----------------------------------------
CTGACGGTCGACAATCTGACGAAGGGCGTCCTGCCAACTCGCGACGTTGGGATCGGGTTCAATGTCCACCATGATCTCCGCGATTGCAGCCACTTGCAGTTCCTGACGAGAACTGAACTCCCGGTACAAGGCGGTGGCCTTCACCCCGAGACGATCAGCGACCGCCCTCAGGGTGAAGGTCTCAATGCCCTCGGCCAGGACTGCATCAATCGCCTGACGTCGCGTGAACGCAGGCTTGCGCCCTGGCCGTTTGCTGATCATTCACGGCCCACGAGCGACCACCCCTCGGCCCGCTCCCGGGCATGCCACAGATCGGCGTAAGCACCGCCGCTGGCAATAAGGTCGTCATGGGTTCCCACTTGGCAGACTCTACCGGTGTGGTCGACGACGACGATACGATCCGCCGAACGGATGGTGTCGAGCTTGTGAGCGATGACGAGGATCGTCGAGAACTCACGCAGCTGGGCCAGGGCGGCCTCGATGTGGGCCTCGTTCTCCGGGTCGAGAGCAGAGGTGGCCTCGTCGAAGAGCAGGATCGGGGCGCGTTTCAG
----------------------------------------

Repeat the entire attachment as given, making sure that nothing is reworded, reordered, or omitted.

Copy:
CTGACGGTCGACAATCTGACGAAGGGCGTCCTGCCAACTCGCGACGTTGGGATCGGGTTCAATGTCCACCATGATCTCCGCGATTGCAGCCACTTGCAGTTCCTGACGAGAACTGAACTCCCGGTACAAGGCGGTGGCCTTCACCCCGAGACGATCAGCGACCGCCCTCAGGGTGAAGGTCTCAATGCCCTCGGCCAGGACTGCATCAATCGCCTGACGTCGCGTGAACGCAGGCTTGCGCCCTGGCCGTTTGCTGATCATTCACGGCCCACGAGCGACCACCCCTCGGCCCGCTCCCGGGCATGCCACAGATCGGCGTAAGCACCGCCGCTGGCAATAAGGTCGTCATGGGTTCCCACTTGGCAGACTCTACCGGTGTGGTCGACGACGACGATACGATCCGCCGAACGGATGGTGTCGAGCTTGTGAGCGATGACGAGGATCGTCGAGAACTCACGCAGCTGGGCCAGGGCGGCCTCGATGTGGGCCTCGTTCTCCGGGTCGAGAGCAGAGGTGGCCTCGTCGAAGAGCAGGATCGGGGCGCGTTTCAG